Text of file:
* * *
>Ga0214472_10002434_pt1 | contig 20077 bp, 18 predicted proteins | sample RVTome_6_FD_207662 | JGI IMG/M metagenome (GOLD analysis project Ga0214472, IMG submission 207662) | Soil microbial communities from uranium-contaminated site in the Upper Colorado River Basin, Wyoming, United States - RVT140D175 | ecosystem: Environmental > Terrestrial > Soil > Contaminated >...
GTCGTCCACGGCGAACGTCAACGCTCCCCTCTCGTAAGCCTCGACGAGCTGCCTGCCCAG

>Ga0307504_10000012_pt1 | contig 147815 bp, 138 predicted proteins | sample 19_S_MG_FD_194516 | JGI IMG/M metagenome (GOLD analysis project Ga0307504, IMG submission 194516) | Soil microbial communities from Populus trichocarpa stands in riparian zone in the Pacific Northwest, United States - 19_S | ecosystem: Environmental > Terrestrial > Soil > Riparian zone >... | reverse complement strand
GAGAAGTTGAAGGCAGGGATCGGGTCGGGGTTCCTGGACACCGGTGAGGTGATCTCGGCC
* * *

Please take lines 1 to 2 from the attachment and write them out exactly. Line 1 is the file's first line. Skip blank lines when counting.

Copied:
>Ga0214472_10002434_pt1 | contig 20077 bp, 18 predicted proteins | sample RVTome_6_FD_207662 | JGI IMG/M metagenome (GOLD analysis project Ga0214472, IMG submission 207662) | Soil microbial communities from uranium-contaminated site in the Upper Colorado River Basin, Wyoming, United States - RVT140D175 | ecosystem: Environmental > Terrestrial > Soil > Contaminated >...
GTCGTCCACGGCGAACGTCAACGCTCCCCTCTCGTAAGCCTCGACGAGCTGCCTGCCCAG